Role Models in Science & Engineering Achievement: Fazlur R. Khan -- Bangladeshi structural engineer and architect

One of the most influential structural engineers of the 20th Century

You may readily recognize some his most famous works as a structural design engineer: the John Hancock Center building in Chicago; Chicago's Willis Tower (formerly the Sears Tower); the Hajj Terminal in Jeddah, Saudi Arabia; and King Abdulaziz University in Jeddah. In his short lifetime, Fazlur Khan, perhaps more than any other individual, combined his love for structural engineering, architecture and art to usher in a revolution in skyscraper construction during the second half of the twentieth century, making it possible for people to live and work in "cities in the sky."

Born in 1929 in Dhaka, Bangladesh (then British India), Fazlur was brought up in the village of Bhandarikandii, Faridpur district near Dhaka. His father Abdur was a well-respected high school mathematics teacher and the author of several seminal textbooks on the subject, and eventually became the Director of Public Instruction in the region of Bengal. After completing his undergraduate courses and degree in engineering, Fazlur came to the U.S. on a Fulbright Scholarship, combined with a Pakistani government scholarship.

Why He's Important:  Fazlur "Faz" Khan stands as one of the foremost structural engineers of the 20th century. His breakthroughs in structural engineering for tall and long-span buildings exerted an unprecedented and lasting influence on the profession, both nationally and internationally. Often referred to as the Einstein of Structural Engineering", Fazlur is best known for introducing the concept of tubular designs for high-rises --  structural methods that used more efficient building materials and design which resulted in tall buildings resisting lateral loads (horizontal forces such as wind forces and seismic forces) more effectively. Most buildings over 40 stories high that have been constructed since the 1960s now use a tube design derived from Fazlur's structural engineering principles.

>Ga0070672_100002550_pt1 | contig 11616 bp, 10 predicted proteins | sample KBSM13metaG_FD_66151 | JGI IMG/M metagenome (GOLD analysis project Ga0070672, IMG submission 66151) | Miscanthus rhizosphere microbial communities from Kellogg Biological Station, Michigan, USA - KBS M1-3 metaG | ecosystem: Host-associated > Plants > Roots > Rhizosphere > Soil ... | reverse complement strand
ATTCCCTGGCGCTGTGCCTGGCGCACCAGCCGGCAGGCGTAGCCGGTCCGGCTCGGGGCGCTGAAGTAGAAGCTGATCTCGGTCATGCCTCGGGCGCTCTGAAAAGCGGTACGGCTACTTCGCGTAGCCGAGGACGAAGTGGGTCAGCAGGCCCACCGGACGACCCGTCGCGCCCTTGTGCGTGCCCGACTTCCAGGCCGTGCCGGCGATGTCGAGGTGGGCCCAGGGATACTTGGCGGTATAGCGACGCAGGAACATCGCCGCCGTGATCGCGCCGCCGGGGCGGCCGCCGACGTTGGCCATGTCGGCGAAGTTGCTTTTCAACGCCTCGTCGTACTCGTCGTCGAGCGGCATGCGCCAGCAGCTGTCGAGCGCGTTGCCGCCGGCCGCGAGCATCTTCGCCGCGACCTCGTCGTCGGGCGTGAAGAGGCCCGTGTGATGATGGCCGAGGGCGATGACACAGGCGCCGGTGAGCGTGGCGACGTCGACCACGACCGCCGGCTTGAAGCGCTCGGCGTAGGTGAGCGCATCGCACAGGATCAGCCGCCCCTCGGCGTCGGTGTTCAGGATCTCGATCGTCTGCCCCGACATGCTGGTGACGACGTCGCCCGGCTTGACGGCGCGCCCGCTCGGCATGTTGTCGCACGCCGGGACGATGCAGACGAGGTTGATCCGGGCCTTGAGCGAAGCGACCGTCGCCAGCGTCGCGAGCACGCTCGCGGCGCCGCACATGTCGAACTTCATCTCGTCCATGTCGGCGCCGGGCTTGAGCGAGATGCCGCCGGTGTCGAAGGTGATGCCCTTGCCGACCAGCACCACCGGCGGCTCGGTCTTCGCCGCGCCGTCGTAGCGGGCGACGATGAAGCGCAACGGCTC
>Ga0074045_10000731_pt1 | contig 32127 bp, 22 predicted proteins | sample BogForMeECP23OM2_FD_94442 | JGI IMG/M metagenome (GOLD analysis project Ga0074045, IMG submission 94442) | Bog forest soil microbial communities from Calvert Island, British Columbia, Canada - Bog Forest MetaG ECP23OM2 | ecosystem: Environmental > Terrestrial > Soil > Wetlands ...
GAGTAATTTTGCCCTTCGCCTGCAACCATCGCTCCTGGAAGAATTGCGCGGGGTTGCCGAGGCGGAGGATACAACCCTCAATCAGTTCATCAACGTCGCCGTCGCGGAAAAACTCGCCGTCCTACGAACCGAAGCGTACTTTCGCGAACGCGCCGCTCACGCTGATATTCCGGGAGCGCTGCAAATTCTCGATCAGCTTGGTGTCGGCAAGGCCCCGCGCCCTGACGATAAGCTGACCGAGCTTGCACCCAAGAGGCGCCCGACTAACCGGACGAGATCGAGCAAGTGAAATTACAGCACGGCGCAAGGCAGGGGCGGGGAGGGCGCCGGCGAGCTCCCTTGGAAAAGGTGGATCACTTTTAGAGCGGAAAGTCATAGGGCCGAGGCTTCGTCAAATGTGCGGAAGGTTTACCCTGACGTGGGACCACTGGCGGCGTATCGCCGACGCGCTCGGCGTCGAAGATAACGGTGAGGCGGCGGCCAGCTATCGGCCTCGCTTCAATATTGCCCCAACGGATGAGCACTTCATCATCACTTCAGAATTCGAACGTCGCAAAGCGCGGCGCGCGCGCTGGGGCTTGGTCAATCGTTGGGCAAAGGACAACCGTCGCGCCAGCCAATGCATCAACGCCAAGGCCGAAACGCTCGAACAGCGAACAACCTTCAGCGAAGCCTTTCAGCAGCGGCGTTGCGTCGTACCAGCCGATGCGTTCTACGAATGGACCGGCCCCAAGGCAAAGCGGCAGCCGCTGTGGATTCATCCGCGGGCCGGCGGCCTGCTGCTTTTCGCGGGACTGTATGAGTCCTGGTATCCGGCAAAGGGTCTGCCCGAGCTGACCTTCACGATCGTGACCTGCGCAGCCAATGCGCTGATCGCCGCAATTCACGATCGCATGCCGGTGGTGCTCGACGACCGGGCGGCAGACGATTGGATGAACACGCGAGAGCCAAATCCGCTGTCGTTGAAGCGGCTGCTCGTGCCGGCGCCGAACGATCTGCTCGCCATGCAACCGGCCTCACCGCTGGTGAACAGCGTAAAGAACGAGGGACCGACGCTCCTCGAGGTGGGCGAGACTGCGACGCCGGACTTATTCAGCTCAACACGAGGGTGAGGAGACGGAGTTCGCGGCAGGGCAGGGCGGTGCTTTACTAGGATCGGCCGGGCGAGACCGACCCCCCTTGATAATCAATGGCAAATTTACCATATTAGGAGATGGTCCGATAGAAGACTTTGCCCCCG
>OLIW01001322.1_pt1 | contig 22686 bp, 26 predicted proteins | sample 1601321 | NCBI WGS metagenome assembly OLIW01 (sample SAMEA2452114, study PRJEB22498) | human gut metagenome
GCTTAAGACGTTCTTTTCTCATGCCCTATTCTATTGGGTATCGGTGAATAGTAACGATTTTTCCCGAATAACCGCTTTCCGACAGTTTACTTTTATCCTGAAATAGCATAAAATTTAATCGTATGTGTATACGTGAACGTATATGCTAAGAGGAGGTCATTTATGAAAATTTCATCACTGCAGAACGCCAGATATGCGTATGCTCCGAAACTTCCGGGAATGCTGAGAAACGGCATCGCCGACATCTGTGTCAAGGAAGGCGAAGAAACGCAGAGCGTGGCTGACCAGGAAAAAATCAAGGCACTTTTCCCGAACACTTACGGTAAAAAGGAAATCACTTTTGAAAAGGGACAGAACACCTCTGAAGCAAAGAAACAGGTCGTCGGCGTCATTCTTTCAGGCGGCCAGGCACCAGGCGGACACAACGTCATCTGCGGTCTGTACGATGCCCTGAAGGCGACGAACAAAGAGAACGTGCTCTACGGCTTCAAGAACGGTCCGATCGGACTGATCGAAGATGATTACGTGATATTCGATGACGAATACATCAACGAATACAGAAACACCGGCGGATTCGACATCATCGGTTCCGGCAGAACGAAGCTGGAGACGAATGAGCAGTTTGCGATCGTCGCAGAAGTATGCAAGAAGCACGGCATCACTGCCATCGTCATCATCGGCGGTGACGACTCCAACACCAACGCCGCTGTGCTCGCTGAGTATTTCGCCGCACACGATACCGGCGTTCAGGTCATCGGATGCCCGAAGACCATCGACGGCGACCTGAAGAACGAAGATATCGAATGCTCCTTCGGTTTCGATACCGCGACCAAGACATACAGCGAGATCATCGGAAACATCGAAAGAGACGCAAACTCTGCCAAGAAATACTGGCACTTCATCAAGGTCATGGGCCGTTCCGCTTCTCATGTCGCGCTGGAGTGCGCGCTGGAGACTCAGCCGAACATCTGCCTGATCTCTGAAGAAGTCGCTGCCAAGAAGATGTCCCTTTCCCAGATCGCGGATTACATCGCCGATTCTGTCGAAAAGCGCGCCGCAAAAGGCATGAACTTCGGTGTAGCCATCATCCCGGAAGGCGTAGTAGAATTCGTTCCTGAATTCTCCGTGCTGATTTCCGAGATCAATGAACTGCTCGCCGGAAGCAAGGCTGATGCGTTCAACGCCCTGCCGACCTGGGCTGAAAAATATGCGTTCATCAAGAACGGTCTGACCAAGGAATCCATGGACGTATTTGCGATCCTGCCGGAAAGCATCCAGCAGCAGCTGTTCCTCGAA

Other Achievements:  He designed some of the most impressive buildings in America and in other parts of the world.  Among them: Chicago's Willis Tower building (formerly known as the Sears Tower) which at the time it was built in 1973 (standing 1,451-feet and boasting 108 stories of steel) was the tallest building in the world. Today it currently ranks as the tallest building in America, but will soon be eclipsed in height by the new One World Trade building in New York City when this structure officially opens next year, standing 1,776-feet over the Manhattan skyline. Fazlur, who became a naturalized American citizen in 1967, is also responsible for designing notable buildings in Bangladesh, Australia and Saudi Arabia.

Education: After completing undergraduate coursework at the Bengal Engineering College, University of Calcutta, Fazlur proceeded to the University of Dhaka, where he received his Bachelor’s degree in engineering degree in 1950, finishing first in his class. He then came to the U.S. to pursue advanced studies at  the University of Illinois, Urbana. In three short years he earned two Master's degrees - one in structural engineering and another in theoretical and applied mechanics - and later his PhD. in structural engineering.

In His Own Words: Fazlur enjoyed combining a healthy dose of philosophy with his work and how he viewed the world: "Think logically and find the relationships which exist in every system, because it will help you understand nature itself, making living more meaningful and exciting," he said. He died suddenly of a heart attack at age 52 in 1982 while on a business trip to Jeddah, Saudi Arabia.  He is buried in Chicago, ILL.

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